Americans College Choices Limited Despite Early Saving
As another class of college students graduates with enormous student loan debt, parents are also feeling the pinch. Three–quarters of Americans say the cost of higher education will limit where their children can go to college, according to a COUNTRY Financial survey. And even though most say they should start saving early for college, few take advantage of plans which could save them thousands of dollars.
Eighty–one percent of Americans say they should start putting money away for college before their kids are born or before they get to elementary school. However, less than one–quarter (24 percent) use Coverdell Savings Accounts, 529 plans or tax free gift programs to help save for their children’s college education.
“While Americans recognize they should start saving very early, it’s unfortunate that many do not use the various tax–advantaged vehicles available,” says Keith Brannan, vice president of financial security planning for COUNTRY Financial. “These kinds of savings plans can be invaluable tools for parents who want to stretch their savings dollars, especially in these tough economic times when loans are more difficult to get.”
Majority see return on college investmentMay 20, 2008
While the cost of college education continues to rise, 81 percent still believe it is a good financial investment, up from 78 percent in 2007. Sixteen percent of men compared to just five percent of women say it is not a good investment.
Americans’ savings priorities shiftMay 20, 2008
Forty–seven percent now say saving for their retirement is more important than saving for their child’s education. This is up from 43 percent in 2007 when Americans were equally split on these two financial priorities. Young parents continue to be more likely to put college education savings before their own retirement (62 percent).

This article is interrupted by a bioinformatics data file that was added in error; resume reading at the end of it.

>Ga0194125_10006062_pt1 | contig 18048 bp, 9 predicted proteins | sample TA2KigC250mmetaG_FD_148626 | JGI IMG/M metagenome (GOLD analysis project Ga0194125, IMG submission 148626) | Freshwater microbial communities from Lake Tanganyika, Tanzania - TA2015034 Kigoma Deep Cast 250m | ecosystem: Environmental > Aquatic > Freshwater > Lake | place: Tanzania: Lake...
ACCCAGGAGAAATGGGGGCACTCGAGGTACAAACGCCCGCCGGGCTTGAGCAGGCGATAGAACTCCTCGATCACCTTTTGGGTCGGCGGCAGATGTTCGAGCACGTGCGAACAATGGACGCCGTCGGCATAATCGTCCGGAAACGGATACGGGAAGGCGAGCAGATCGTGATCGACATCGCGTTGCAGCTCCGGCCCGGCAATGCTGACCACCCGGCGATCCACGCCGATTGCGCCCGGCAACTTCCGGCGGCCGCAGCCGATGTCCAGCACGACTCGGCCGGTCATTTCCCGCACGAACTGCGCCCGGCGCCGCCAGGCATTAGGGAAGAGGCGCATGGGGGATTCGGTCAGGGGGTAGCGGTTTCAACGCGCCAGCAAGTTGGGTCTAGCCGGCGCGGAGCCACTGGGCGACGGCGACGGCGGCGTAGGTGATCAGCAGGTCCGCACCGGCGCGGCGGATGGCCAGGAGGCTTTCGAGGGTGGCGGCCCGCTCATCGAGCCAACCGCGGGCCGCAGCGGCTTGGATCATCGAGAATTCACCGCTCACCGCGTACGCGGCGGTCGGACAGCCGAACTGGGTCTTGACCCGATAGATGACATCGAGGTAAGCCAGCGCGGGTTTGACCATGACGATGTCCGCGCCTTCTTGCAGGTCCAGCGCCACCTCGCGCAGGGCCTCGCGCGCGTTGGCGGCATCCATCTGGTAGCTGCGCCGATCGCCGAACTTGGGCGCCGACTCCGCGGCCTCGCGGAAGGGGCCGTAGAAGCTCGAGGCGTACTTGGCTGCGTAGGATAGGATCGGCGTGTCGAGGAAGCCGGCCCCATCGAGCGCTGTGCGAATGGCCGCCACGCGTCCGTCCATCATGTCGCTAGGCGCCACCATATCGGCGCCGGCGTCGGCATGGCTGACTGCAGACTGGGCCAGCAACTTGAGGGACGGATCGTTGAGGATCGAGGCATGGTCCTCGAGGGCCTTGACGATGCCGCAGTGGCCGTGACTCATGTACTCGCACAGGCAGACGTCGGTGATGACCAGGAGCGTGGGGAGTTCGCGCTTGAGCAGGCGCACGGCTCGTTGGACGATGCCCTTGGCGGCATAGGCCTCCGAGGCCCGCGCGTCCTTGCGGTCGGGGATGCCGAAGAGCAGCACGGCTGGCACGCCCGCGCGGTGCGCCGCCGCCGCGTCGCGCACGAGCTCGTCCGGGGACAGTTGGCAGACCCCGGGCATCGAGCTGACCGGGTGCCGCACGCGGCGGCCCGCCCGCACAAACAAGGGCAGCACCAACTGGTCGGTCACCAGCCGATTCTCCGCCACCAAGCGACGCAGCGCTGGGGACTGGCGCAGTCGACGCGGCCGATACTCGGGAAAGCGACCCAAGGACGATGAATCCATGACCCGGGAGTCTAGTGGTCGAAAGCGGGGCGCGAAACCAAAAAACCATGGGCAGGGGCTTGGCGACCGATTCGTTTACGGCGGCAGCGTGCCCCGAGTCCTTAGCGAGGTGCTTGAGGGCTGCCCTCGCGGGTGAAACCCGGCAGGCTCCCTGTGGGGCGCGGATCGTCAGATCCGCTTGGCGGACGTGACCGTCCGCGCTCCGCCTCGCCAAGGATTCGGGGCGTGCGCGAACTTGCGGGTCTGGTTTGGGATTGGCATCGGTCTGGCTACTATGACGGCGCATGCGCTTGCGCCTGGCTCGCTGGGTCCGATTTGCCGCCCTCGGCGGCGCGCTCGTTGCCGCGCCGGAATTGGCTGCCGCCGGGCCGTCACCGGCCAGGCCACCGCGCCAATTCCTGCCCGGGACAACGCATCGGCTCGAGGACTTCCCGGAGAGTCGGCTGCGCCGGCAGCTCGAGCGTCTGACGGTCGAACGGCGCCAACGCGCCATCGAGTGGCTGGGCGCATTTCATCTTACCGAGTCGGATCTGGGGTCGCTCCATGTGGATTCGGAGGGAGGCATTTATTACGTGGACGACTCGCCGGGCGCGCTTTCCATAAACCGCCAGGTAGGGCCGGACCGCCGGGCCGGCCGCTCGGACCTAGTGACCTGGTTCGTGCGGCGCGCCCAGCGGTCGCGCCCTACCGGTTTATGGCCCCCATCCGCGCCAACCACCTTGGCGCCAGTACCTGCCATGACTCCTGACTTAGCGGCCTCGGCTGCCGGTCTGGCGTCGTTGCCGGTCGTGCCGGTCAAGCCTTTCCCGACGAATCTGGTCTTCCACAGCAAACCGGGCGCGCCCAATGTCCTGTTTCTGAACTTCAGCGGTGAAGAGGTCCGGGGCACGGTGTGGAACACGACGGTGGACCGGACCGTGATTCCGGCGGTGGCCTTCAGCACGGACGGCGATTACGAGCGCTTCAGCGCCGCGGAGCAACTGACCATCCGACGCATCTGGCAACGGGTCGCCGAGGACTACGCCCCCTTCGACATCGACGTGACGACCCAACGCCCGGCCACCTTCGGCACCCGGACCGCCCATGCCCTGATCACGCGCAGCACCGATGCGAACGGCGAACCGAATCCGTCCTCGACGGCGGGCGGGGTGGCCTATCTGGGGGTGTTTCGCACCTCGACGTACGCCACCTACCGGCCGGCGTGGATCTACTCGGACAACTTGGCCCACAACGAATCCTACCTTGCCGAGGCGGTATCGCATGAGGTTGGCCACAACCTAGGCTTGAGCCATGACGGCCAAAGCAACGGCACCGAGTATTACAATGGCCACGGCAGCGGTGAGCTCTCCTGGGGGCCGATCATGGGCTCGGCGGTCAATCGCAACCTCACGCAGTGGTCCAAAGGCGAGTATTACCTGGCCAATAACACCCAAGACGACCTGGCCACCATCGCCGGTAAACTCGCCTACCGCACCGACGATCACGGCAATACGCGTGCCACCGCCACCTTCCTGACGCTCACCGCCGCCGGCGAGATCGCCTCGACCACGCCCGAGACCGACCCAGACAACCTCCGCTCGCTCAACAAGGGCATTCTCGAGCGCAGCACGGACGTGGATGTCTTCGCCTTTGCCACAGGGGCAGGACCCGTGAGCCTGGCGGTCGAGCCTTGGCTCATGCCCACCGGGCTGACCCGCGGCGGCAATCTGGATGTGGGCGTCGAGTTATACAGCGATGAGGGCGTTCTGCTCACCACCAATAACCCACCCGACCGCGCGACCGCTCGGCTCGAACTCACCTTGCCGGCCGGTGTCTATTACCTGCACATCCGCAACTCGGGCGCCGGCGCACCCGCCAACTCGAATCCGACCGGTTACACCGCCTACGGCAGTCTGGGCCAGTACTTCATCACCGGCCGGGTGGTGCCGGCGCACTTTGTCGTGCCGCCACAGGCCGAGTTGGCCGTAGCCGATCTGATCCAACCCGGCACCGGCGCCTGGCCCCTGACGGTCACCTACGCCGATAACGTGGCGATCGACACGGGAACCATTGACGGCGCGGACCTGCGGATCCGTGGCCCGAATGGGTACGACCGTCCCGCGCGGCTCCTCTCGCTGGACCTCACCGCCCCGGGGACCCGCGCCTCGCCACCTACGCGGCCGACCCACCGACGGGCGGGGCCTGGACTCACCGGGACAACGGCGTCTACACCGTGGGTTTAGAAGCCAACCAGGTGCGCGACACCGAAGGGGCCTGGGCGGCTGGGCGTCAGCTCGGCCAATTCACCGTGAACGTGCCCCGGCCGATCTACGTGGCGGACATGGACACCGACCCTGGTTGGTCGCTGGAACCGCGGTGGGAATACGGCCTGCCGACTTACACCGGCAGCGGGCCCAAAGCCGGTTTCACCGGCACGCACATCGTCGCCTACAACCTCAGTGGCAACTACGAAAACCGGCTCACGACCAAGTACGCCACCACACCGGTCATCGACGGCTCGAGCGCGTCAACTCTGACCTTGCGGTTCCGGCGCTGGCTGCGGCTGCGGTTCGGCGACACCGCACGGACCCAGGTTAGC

“It is encouraging to see more people realizing the importance of retirement over saving for college compared to last year,” adds Brannan. “Americans shouldn’t sacrifice their own retirement savings in order to finance college. Planning ahead, utilizing tax–advantaged savings vehicles or talking with a professional to help prioritize savings can help you do both.”
Important tips to follow:May 20, 2008
- If you haven’t saved enough for your child’s college, consider cost–cutting options. Attend a lower–priced school the first two years, look into financial aid or consider commuting instead of living on campus.
- You might be able to receive significant tax credits while your child is in college. The Hope Scholarship Credit could provide $1,800 a year for the first two years of school. The Lifetime Learning Credit could give back up to $2,000 per year. Talk to a financial advisor to see if you qualify.
- If your child has savings bonds, use them. If you put them towards qualified educational expenses, you won’t pay a tax on the interest the bonds have accumulated over the years.
The COUNTRY College Funding survey is based on a national telephone survey of 1,196 Americans who expect to be responsible for paying for a child’s education, and is compiled by Rasmussen Reports, LLC, an independent research firm. The margin of sampling error for a survey based on this many interviews is approximately +/- 3 percentage points with a 95 percent level of confidence.
About COUNTRY Financial
COUNTRY Financial serves about one million households and businesses throughout the United States. It offers a full range of financial products and services from auto, home and life insurance to retirement planning services, investment management and annuities.